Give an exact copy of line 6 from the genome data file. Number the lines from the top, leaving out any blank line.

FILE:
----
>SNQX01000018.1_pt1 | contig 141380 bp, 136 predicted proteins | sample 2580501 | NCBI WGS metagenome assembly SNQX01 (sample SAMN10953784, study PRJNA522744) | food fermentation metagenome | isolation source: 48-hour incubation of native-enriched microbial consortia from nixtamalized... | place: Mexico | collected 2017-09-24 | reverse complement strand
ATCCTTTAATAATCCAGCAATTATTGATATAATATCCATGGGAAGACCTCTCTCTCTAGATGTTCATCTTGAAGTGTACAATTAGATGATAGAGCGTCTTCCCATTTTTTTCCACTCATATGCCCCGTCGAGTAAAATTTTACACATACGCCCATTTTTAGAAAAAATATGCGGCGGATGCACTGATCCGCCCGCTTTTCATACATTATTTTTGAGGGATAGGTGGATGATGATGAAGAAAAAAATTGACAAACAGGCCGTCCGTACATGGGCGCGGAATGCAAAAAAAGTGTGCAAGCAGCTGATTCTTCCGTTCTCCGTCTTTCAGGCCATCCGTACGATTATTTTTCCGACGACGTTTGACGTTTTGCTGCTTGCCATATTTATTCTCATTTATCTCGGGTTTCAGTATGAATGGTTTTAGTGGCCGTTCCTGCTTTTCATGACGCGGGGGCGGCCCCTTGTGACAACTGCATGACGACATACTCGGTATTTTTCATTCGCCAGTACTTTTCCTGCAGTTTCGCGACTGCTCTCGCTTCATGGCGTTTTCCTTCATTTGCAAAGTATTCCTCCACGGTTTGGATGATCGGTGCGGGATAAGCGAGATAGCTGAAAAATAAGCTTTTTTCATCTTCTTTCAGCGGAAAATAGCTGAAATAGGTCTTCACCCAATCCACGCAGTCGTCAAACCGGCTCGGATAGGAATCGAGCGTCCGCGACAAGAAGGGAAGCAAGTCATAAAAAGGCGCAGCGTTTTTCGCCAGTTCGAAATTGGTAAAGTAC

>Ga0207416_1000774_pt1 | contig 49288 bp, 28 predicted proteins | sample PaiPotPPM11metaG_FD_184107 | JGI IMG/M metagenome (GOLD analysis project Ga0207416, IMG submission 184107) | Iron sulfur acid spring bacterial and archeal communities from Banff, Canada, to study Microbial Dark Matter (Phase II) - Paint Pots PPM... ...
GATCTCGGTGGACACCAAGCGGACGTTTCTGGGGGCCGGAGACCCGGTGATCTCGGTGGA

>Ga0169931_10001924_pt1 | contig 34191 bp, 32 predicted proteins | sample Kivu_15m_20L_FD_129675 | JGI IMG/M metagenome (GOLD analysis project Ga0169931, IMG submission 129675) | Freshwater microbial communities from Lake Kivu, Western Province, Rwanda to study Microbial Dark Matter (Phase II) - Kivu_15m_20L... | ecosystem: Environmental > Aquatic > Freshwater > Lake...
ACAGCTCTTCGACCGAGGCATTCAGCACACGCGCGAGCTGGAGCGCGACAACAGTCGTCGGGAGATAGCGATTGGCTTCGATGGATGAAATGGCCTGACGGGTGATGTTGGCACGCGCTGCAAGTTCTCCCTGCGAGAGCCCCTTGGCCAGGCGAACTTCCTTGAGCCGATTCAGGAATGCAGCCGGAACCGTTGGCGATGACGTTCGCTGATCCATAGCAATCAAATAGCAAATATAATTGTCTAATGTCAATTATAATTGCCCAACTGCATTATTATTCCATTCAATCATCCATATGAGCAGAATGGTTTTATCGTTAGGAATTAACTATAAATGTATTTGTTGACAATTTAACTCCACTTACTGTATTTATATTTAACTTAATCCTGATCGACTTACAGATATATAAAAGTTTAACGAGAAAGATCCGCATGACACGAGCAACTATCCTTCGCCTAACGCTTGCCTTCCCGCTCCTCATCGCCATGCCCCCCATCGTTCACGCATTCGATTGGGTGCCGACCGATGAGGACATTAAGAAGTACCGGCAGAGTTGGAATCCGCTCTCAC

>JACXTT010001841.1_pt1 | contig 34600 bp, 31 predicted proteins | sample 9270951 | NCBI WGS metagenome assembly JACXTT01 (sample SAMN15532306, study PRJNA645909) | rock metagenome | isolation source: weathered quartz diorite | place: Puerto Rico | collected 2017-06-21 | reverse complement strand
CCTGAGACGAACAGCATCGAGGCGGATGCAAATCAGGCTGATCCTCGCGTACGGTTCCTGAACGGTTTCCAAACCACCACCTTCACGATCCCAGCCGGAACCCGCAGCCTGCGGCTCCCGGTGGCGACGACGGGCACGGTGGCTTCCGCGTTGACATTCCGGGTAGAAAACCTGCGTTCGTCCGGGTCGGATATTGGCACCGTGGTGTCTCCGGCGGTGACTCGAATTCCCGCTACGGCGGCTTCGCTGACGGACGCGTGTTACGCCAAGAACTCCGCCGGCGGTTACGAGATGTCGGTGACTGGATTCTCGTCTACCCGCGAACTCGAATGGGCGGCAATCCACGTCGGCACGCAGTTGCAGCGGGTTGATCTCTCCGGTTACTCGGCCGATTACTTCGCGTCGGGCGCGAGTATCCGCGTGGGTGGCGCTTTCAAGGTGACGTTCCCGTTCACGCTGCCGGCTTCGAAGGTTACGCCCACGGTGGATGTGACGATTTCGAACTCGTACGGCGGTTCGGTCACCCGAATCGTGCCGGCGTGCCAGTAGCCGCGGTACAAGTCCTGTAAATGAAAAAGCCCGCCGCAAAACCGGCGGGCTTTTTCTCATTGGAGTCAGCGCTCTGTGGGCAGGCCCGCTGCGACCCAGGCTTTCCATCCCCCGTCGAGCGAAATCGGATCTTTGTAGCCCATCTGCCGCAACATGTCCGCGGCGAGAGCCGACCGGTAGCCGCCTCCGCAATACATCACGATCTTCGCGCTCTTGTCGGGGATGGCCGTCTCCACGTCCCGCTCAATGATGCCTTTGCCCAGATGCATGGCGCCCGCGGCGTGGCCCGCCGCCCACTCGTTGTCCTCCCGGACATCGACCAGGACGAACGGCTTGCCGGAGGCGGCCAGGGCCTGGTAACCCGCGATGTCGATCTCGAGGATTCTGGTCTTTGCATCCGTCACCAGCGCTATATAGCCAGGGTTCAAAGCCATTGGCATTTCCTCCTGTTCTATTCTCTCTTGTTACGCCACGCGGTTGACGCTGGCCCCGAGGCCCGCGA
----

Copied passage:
ACAGCTCTTCGACCGAGGCATTCAGCACACGCGCGAGCTGGAGCGCGACAACAGTCGTCGGGAGATAGCGATTGGCTTCGATGGATGAAATGGCCTGACGGGTGATGTTGGCACGCGCTGCAAGTTCTCCCTGCGAGAGCCCCTTGGCCAGGCGAACTTCCTTGAGCCGATTCAGGAATGCAGCCGGAACCGTTGGCGATGACGTTCGCTGATCCATAGCAATCAAATAGCAAATATAATTGTCTAATGTCAATTATAATTGCCCAACTGCATTATTATTCCATTCAATCATCCATATGAGCAGAATGGTTTTATCGTTAGGAATTAACTATAAATGTATTTGTTGACAATTTAACTCCACTTACTGTATTTATATTTAACTTAATCCTGATCGACTTACAGATATATAAAAGTTTAACGAGAAAGATCCGCATGACACGAGCAACTATCCTTCGCCTAACGCTTGCCTTCCCGCTCCTCATCGCCATGCCCCCCATCGTTCACGCATTCGATTGGGTGCCGACCGATGAGGACATTAAGAAGTACCGGCAGAGTTGGAATCCGCTCTCAC